Secondly, the idea that a gym model is an antidote to a more marketised model of students as consumers is surely upset by the reality that gym users are still consumers/clients. They shop around for special offers, compare facilities, and make value-for-money assessments. These may, for some, be seen as legitimate student (and potential student) behaviour, but nonetheless can’t be considered as outside the shopping/consumer model. Those wishing to resist instrumental, commodified educational approaches might be more wary of such corporate business worlds. Furthermore, the gym model is presented as exceptionally individualist and very much to reflect a ‘project of the self’ approach, eschewing notions of education as cooperative and collective, and instead placing all the focus on individualistic goals and achievements. Such an approach seems to lay any blame for failure on the student alone. They are assumed to have failed to use the equipment provided, ignoring any portion of the blame that might sit with the institution via poor teaching, inflexible arrangements for students with work or caring issues, or insufficient support.
Seemingly a further benefit to the gym model is that it is more akin to seeing students as ‘stakeholders.’ That is, they should see attending University as something where they and the staff have complementary and overlapping sets of interests and responsibilities. Nonetheless, the ‘stakeholder’ term is both part of the lexical field of corporate management culture, and simultaneously misleads us into thinking we are on a more horizontal power level with students than is actually the case. Beyond these failings of such a vision or terminology, we might argue that there is a portion of Higher Education staff who really don’t subscribe to the collective ethos that users of such a term think they are advocating for. We can see this from the student-shaming Facebook groups sharing both allegedly-hilarious and/or frequently depressing student quotes, and more general ‘bloody students these days’ complaints, which are definitely more ‘us and them’ than’ ‘all in it together.’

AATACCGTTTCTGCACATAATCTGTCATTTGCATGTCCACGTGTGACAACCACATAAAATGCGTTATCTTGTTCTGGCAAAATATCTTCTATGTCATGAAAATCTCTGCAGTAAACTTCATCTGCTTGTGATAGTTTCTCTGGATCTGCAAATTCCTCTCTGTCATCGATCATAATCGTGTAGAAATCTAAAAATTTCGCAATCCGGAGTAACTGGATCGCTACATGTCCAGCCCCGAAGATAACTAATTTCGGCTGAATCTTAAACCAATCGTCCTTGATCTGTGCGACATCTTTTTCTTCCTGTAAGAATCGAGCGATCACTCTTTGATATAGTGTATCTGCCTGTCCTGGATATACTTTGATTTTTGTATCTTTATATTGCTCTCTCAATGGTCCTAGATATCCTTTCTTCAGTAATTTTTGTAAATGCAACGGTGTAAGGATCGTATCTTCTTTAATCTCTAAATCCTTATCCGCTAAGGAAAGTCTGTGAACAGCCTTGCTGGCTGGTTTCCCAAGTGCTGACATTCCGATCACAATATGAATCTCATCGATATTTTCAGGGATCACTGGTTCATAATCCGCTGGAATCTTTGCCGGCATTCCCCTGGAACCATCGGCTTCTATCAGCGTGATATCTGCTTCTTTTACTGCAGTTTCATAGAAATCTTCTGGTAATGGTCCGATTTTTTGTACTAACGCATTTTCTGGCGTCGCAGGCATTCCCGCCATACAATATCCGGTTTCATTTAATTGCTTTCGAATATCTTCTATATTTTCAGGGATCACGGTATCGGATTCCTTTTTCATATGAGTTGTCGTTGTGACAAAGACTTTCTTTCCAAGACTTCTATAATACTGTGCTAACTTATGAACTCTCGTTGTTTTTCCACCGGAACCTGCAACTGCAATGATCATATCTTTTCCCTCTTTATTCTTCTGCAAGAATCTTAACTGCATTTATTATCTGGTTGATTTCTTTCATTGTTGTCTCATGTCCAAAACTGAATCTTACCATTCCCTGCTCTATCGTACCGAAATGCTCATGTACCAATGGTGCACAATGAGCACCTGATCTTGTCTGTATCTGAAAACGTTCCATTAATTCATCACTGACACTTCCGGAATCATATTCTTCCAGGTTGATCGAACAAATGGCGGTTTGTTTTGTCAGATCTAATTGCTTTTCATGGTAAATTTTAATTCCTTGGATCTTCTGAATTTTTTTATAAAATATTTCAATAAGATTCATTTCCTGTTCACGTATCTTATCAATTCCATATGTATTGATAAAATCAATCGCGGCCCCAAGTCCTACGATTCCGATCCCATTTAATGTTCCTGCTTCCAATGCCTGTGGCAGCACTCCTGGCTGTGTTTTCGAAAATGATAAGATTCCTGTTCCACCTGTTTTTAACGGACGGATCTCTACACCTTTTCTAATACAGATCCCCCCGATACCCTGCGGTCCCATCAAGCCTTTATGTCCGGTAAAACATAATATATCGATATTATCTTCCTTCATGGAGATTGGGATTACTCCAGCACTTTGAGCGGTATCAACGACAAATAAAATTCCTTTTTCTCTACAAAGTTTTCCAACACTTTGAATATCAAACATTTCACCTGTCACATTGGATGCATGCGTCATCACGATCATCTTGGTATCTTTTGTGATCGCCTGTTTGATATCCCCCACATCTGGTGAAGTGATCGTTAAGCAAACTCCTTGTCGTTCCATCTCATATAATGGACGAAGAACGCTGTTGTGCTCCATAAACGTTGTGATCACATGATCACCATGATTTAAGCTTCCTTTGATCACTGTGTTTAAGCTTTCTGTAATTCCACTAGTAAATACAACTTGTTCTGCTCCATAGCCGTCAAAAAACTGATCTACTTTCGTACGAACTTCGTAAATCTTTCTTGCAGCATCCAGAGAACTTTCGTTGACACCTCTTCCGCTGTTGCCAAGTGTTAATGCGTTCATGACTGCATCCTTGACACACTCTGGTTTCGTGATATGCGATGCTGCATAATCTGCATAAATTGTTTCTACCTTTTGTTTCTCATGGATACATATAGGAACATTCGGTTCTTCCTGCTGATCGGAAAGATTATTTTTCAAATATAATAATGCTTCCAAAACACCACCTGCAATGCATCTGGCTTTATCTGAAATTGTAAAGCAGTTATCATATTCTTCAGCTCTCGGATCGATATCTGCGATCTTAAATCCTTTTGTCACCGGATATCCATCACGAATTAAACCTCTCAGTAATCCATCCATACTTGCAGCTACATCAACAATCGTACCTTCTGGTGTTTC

What is clear is that within either a gym model, or a more general, students as consumers approach: students are those getting the blame. Somewhat paradoxically, they seem to end up being framed as both too passive and too demanding. They are simultaneously accused of not engaging sufficiently, and yet having ludicrously high expectations, for example emailing whole drafts at inappropriate times, and demanding prompt response. Either way, it seems students are at fault.
Seeing as we cannot envisage student fees disappearing anytime soon, we might do better avoiding problematic metaphors in favour of some plain speaking. What exactly is it that students are paying for, and what is it that they need? If students are to be consumers, then perhaps they should be critical ones. This is not about making them ‘better consumers’ armed with more market data or league tables, but instead being honest with them about, for example, how many of their tutors are precariously employed and the impact this has on their learning. With rising student needs for support, and the urgent requirement to address student drop-out and completion rates, and most notably BME and class-based attainment gaps, perhaps we need to empower students to do more, alongside staff, to demand that academia works for everyone. This would be an actually collaborative praxis, where the notion of students as stakeholders has genuine influence and becomes more than linguistic window-dressing.
^ Sue Bond-Taylor (2012) Lessons in listening: where youth participation meets student as producer, Enhancing Learning in the Social Sciences, 4:3, 1-14, DOI: 10.11120/elss.2012.04030004 https://www.tandfonline.com/doi/full/10.11120/elss.2012.04030004
*Conceptions of the value of higher education in a measured market Tomlinson, M. High Educ (2018) 75: 711. https://doi.org/10.1007/s10734-017-0165-6 https://link.springer.com/content/pdf/10.1007%2Fs10734-017-0165-6.pdf